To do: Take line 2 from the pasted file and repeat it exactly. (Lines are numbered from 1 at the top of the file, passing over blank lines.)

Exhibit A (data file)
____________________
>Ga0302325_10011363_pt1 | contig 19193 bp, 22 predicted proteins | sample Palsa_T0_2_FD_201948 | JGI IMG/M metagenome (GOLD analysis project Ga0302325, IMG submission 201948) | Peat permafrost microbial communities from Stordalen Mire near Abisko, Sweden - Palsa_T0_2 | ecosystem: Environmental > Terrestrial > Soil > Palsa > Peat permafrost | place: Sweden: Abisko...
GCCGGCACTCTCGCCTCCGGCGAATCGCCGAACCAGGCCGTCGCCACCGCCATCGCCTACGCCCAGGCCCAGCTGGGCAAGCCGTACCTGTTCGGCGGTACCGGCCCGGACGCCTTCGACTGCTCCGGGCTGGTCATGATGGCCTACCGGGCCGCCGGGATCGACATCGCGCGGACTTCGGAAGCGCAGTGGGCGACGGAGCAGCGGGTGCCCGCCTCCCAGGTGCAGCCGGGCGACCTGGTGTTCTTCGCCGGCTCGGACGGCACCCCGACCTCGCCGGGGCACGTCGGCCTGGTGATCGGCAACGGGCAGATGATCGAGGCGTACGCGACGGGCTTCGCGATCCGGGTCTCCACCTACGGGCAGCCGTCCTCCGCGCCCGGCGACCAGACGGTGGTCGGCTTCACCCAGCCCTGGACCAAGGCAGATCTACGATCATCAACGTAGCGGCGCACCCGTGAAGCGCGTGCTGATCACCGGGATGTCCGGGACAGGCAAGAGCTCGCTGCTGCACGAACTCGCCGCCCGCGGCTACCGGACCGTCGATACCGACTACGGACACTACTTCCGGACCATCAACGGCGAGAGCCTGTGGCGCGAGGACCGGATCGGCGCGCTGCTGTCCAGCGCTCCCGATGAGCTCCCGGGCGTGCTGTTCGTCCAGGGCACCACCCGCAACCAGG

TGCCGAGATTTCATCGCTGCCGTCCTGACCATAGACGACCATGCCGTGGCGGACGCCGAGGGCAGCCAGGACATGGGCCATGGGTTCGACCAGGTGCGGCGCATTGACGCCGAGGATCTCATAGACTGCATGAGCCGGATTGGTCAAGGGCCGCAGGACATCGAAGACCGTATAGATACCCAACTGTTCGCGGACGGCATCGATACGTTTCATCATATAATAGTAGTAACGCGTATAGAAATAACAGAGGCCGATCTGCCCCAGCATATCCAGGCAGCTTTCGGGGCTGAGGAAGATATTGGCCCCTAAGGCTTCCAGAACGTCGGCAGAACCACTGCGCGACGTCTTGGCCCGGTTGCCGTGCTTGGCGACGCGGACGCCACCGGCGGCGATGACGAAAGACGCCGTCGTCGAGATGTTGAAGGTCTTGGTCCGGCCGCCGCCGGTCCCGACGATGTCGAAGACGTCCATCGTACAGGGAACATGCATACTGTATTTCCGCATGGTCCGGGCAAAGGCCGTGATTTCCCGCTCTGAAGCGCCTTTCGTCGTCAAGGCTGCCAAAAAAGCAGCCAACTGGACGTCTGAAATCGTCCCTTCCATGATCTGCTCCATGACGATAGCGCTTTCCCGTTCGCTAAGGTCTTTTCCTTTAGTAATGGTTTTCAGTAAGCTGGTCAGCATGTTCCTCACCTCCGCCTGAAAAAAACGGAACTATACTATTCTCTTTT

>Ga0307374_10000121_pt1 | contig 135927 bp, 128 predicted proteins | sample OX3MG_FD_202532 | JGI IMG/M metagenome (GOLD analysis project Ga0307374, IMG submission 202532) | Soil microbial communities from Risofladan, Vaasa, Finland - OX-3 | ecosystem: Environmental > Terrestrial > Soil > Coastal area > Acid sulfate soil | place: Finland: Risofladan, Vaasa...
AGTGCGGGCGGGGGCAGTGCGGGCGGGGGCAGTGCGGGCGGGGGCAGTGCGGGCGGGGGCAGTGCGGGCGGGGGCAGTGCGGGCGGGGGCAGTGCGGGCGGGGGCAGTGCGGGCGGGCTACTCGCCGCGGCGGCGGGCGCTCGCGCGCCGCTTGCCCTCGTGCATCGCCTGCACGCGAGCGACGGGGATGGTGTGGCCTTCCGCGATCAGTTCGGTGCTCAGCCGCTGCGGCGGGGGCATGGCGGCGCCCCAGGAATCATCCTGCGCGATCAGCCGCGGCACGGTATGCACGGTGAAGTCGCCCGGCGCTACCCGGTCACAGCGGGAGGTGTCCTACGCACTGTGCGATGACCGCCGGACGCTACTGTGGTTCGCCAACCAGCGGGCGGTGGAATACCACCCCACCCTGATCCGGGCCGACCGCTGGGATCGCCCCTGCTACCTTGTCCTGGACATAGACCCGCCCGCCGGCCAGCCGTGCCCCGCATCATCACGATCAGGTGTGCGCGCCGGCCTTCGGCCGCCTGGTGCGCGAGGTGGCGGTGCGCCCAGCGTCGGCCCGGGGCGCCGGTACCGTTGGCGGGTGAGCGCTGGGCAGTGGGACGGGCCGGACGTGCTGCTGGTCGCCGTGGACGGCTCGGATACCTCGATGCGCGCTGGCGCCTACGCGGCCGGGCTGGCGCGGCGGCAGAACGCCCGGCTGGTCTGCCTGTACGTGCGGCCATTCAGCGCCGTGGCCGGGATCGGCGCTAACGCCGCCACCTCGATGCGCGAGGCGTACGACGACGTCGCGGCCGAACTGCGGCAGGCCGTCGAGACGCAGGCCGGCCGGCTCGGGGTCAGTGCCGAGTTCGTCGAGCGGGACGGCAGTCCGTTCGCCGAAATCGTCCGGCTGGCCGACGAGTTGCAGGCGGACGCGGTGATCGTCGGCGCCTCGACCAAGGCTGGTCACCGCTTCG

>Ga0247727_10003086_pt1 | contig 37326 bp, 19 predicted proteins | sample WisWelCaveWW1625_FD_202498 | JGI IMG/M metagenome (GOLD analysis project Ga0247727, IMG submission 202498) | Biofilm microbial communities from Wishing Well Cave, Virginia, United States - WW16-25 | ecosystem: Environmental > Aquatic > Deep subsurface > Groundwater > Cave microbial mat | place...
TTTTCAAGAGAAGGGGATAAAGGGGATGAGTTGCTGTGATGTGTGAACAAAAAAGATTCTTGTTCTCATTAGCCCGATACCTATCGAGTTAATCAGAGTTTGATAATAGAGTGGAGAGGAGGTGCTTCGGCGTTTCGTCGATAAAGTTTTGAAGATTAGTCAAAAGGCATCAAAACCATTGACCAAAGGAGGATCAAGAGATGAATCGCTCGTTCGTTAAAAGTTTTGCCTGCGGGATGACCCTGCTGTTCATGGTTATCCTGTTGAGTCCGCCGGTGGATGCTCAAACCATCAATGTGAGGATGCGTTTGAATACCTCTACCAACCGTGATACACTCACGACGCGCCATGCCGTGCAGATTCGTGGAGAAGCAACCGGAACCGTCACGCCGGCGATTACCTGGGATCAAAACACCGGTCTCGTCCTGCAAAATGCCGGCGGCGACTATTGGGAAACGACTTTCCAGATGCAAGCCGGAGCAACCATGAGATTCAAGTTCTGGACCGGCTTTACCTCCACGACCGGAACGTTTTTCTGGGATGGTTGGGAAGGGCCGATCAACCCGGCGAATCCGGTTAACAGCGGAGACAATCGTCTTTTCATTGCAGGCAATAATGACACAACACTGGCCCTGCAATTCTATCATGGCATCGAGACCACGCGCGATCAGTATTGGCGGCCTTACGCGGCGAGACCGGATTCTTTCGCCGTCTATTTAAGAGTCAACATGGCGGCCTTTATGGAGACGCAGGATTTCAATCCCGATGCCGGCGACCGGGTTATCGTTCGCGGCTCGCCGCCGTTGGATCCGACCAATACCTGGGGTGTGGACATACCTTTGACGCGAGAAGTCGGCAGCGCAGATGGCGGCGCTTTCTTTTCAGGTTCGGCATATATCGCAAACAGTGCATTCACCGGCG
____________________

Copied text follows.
GCCGGCACTCTCGCCTCCGGCGAATCGCCGAACCAGGCCGTCGCCACCGCCATCGCCTACGCCCAGGCCCAGCTGGGCAAGCCGTACCTGTTCGGCGGTACCGGCCCGGACGCCTTCGACTGCTCCGGGCTGGTCATGATGGCCTACCGGGCCGCCGGGATCGACATCGCGCGGACTTCGGAAGCGCAGTGGGCGACGGAGCAGCGGGTGCCCGCCTCCCAGGTGCAGCCGGGCGACCTGGTGTTCTTCGCCGGCTCGGACGGCACCCCGACCTCGCCGGGGCACGTCGGCCTGGTGATCGGCAACGGGCAGATGATCGAGGCGTACGCGACGGGCTTCGCGATCCGGGTCTCCACCTACGGGCAGCCGTCCTCCGCGCCCGGCGACCAGACGGTGGTCGGCTTCACCCAGCCCTGGACCAAGGCAGATCTACGATCATCAACGTAGCGGCGCACCCGTGAAGCGCGTGCTGATCACCGGGATGTCCGGGACAGGCAAGAGCTCGCTGCTGCACGAACTCGCCGCCCGCGGCTACCGGACCGTCGATACCGACTACGGACACTACTTCCGGACCATCAACGGCGAGAGCCTGTGGCGCGAGGACCGGATCGGCGCGCTGCTGTCCAGCGCTCCCGATGAGCTCCCGGGCGTGCTGTTCGTCCAGGGCACCACCCGCAACCAGG